John Boy

I hope some of you find a common thread in the story below.

Tim

 

 

John Boy

 

 

            I grew up just a little different than most people.

            Now, when I say that, I must also qualify that statement, because the people who know me best would say something completely different and, from their perspective, they would be right.

            I grew up on a farm in a farming community where everyone had two jobs; the job they went off to in the factories, the lumber companies, the banks, and the retail stores and the job they woke up to and went to bed with. This job was farm and family. In my world – a very good world to be a kid in – you could not separate the two. I cut my working teeth in hayfields and tobacco patches and in barns. I was making money working from on the farm from the time I was thirteen.

            As far as the other aspects of my life, they were quite normal. I went to school. I played sports. I fished and I hunted. We played backyard football, pitched horseshoes, and, in the winter, played card games until we couldn’t stand to play them any more. I did all these things and, everyone I grew up with, did these things as well. I dreamed of girls, sneaked around and chewed tobacco, smoked cigarettes and did things on a motorcycle that no one would have approved of. Just like everyone else did.

            So when I say I grew up different than everyone else, what I really mean to say is that I grew up different on the inside. For, on the inside, in the place no one could see, in the place that fueled the fire that drove the body, soul, and mind was the writer.

            In my small farming, hard working community, full of people I continue to love and admire, someone who likes to write is someone that they just don’t understand. It is something that they can not comprehend. These are people who make their living, literally, by the sweat of the brow. Hours upon hours of backbreaking, body depleting labor went into the continued assurance of their existence. They worked hard all day, watched television at night, attended church on Sunday and went to singings and revivals in the summer. It is a steady diet of work, religion, and tame entertainment. This was the life of my family and community.

            Amidst all this comes a kid who, from the time he was seven, wrote stories. Here’s a kid who has been touched by the writing gods, who can see a blank pad of paper and pen and feel his heart burn for a desk and a quiet moment where he can be alone with his thoughts. Here is a kid that had a gift that no one around him understood. I was like a sculpture being born to family of loggers or an artists being born to a family of housepainters. No one knew what to say to me or do with me.

I learned early on to just not say anything about what I did. There wasn’t any point to it. No one understood what was going through my mind. No one who is not a writer can understand what was going through my mind and, in a community of way less than five hundred people, it is not like there was a workshop or a seminar close by to discuss my ideas and feelings with. So, I just stayed silent. I read my books and wrote my stories and I kept it myself not out of fear but out of practicality. It didn’t matter whether I wanted to talk about it or not talk about it. Nobody would understand if I did talk about it. I was talking the Greek language in Italy.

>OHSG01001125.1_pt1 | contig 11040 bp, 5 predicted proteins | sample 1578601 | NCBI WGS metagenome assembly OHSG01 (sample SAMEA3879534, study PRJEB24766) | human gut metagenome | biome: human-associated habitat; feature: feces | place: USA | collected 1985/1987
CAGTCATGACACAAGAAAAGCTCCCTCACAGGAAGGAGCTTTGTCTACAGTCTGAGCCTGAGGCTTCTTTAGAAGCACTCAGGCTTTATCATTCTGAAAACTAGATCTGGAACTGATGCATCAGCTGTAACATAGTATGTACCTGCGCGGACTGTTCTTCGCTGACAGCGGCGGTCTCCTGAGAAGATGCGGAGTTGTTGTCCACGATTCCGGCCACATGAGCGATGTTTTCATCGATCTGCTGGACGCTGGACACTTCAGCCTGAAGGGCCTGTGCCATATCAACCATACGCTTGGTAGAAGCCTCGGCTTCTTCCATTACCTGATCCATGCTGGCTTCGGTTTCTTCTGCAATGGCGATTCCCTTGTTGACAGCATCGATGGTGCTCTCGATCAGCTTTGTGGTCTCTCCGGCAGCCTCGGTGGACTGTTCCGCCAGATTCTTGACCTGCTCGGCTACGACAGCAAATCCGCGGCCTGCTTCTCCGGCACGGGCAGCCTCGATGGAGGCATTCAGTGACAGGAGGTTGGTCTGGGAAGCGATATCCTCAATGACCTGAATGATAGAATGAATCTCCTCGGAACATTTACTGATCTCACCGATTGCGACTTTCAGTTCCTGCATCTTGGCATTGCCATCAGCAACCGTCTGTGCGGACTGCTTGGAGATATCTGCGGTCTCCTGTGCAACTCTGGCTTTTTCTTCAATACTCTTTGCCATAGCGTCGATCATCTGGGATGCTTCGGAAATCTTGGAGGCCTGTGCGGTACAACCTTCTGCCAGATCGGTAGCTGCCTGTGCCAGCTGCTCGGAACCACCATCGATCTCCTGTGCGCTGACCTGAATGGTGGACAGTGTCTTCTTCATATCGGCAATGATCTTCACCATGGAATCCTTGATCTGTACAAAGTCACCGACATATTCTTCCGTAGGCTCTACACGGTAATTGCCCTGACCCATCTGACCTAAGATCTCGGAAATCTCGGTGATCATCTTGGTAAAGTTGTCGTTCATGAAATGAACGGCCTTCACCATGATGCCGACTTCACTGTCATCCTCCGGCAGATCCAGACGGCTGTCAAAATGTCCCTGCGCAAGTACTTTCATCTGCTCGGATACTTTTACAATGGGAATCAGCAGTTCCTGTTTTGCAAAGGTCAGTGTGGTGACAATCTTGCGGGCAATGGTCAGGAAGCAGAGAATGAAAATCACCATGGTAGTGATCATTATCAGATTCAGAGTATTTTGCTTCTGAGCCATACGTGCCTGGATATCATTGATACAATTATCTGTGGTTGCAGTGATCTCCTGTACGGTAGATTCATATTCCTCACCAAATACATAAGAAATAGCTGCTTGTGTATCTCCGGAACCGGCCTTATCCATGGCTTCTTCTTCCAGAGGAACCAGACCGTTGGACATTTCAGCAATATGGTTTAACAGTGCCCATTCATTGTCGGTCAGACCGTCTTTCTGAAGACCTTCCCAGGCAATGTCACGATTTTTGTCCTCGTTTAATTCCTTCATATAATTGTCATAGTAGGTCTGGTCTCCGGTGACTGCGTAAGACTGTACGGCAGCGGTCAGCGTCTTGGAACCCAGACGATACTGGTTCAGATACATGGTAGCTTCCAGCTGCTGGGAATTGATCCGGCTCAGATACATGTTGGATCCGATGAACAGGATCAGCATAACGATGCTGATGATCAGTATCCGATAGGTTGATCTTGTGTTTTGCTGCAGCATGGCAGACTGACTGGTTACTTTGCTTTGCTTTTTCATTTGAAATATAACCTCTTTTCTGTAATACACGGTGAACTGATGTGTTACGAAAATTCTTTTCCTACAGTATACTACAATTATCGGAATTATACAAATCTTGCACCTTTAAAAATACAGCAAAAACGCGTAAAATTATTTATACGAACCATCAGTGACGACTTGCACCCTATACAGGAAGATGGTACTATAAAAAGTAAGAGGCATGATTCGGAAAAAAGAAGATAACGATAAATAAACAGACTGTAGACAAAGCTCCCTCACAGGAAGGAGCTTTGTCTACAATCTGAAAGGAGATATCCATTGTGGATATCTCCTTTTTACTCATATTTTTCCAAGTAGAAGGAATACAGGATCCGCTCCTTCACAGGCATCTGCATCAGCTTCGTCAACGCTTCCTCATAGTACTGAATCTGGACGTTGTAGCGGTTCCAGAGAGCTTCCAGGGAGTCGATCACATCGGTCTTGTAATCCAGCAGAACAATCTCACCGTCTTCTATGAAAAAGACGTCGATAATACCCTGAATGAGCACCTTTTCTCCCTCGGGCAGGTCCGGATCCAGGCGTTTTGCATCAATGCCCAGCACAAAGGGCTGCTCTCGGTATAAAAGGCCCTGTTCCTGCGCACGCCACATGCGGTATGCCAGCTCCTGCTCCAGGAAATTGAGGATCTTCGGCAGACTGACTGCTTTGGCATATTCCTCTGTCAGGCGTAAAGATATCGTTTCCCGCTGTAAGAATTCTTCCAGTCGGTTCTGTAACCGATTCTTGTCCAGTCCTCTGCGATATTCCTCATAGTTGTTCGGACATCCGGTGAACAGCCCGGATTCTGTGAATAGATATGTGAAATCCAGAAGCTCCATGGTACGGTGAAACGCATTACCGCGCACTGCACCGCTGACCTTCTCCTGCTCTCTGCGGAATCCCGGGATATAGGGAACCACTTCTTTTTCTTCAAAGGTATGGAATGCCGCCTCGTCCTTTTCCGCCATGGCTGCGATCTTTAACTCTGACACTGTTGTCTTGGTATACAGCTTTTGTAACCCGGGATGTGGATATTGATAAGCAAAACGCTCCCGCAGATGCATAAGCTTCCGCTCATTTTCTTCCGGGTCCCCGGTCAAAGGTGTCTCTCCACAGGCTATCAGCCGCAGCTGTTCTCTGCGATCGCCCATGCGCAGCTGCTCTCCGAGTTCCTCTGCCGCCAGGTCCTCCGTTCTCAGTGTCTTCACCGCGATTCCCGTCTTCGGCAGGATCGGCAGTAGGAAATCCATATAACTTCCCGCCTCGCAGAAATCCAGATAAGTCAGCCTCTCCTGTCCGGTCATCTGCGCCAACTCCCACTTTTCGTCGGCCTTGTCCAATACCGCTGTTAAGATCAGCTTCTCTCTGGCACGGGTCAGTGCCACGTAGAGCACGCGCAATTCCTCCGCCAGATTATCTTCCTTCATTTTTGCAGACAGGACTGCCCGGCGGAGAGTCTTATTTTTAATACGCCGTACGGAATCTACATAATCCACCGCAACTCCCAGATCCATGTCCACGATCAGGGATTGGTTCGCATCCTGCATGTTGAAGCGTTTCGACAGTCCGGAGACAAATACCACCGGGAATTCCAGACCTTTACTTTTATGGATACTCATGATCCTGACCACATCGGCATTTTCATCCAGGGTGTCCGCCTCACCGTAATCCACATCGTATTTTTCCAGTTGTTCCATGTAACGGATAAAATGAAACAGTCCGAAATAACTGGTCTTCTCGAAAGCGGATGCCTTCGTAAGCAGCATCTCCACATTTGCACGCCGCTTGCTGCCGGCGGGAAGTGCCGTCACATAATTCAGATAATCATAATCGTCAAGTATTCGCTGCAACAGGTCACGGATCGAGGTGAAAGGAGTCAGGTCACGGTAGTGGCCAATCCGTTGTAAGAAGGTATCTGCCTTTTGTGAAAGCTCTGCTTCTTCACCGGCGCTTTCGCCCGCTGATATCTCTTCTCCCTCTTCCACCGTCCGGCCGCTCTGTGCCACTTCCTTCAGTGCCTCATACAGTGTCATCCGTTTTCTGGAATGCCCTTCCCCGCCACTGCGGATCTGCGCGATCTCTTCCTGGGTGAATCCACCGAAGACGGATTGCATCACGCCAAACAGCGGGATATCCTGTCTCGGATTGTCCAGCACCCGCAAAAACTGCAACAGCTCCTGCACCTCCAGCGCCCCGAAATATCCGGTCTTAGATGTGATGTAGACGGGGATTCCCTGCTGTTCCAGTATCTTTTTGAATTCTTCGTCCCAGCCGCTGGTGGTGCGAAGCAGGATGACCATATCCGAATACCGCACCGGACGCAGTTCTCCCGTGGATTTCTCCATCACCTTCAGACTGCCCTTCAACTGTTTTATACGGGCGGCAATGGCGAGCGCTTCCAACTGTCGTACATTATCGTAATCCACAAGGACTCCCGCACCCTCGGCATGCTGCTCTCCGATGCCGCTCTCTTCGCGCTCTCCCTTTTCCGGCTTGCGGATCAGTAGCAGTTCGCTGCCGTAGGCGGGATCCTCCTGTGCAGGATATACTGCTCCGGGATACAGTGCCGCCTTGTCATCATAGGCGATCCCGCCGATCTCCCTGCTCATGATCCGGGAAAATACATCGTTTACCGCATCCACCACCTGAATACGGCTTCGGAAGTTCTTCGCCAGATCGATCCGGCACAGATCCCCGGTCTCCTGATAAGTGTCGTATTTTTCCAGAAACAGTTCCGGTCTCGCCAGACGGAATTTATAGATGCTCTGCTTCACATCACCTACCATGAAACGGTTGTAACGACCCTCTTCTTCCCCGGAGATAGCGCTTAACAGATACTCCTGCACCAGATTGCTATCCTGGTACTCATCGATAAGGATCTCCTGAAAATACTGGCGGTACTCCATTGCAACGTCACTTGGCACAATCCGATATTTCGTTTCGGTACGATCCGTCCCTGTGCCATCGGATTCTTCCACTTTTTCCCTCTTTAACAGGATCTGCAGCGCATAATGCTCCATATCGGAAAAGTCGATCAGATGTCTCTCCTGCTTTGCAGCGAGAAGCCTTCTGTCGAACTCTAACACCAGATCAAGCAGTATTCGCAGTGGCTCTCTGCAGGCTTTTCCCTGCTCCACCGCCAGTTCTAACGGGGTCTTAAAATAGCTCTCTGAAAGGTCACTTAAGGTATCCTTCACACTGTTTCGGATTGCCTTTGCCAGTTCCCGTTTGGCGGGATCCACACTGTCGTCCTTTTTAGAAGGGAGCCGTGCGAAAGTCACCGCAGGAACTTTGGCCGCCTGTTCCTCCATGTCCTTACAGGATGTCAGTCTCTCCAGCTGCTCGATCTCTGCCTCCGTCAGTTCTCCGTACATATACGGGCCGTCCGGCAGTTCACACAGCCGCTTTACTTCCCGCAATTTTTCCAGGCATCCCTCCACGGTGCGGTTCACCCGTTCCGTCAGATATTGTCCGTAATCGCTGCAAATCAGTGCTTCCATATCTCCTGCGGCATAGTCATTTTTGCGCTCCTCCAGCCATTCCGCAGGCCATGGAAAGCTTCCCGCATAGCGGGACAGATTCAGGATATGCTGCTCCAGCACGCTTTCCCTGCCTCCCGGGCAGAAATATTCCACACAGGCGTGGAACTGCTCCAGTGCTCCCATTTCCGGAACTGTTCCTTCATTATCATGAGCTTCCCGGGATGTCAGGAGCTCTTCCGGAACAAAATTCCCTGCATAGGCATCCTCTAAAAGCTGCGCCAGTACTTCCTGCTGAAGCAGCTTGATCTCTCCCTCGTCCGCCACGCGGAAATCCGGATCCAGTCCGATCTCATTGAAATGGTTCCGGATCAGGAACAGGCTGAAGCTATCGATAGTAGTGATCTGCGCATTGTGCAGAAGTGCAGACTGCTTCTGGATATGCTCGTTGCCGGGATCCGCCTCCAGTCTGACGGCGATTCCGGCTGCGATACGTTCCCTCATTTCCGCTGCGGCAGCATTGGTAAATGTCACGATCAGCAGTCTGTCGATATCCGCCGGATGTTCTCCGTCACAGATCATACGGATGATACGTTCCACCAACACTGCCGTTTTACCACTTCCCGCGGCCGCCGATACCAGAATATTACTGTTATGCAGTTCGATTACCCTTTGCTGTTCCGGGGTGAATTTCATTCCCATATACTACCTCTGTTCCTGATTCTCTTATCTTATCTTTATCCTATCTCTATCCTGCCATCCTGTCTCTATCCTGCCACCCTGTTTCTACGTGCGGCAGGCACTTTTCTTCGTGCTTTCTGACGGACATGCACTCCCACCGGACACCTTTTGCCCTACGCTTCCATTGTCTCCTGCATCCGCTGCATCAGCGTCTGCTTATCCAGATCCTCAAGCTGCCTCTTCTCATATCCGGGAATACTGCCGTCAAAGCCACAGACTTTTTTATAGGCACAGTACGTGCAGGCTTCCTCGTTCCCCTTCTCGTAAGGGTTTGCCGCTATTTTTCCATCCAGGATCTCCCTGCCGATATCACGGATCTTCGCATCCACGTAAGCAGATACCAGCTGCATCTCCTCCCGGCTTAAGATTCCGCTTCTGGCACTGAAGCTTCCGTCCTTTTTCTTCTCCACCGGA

Then, out of the blue, when I was preteen (between eight and twelve or so) there was John Boy. Like a Godsend, there was this young man, living in a small, rural, farming, hardworking southern community who not only wanted to be a writer but was embraced by his family as a writer. They not only went to church, prayed at the dinner table and busted their asses from dawn till dusk to make ends meet, but they also had time to encourage their writer son. I was drawn in immediately.

One episode had Santa bringing a Big Chief writing tablet to John Boy for Christmas (Santa heard you wanted to be a writer, John Walton said).

One episode had John Boy submitting a novel only to find that they didn’t accept handwritten work (he had to find and learn how to use a typewriter).

Another episode had him struggling to rewrite a novel after it had been burned up in a fire (It is easy the first time around, but it is hard to duplicate inspiration).

My favorite episode was one in which he had finally made it and his grandfather was looking a word John Boy had used to describe him. Grandpa Walton had to go through several words and interpretations to finally understand original word John Boy had used. When he finally got to the last word – and the meaning as he understood it – he spent the rest of the episode mad. (Reference my blog “It’s You”).

These things – and so many more on the show – were things that I was either feeling or would later feel as a writer that no one was talking about when I was a child. I can’t overstate this enough. No one can understand an artist but an artist. No one can understand a writer but a writer and here was this guy, through the magic of television, talking about things that no one else I knew was talking about, things that no one else got but me and others like me.

It has been a long time since The Waltons was on. I still watch from time to time in reruns. While it remained a very good show thanks to great writer and acting, for my taste, it never was the same after John Boy left the show. I don’t think it was for anyone. I think for most the loss of Richard Thomas and his ability as an actor left a void that couldn’t be filled.

For me, the fact that John Boy was no longer on the show was a bit more personal.

 

Who have you identified with either on television or the movies or in books?

 

Thanks for reading.

 

8-10-11

 

http://www.amazon.com/dp/B00413PZ6G
http://www.amazon.co.uk/dp/B00413PZ6G
  

 

 

 

 

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About timkeen40

When I was seven, I opened one of those little Golden Books (Lassie) and started copying the words down on paper and it set my soul on fire. I have been writing ever since. I don't know where this is going but I invite you along on the journey.
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27 Responses to John Boy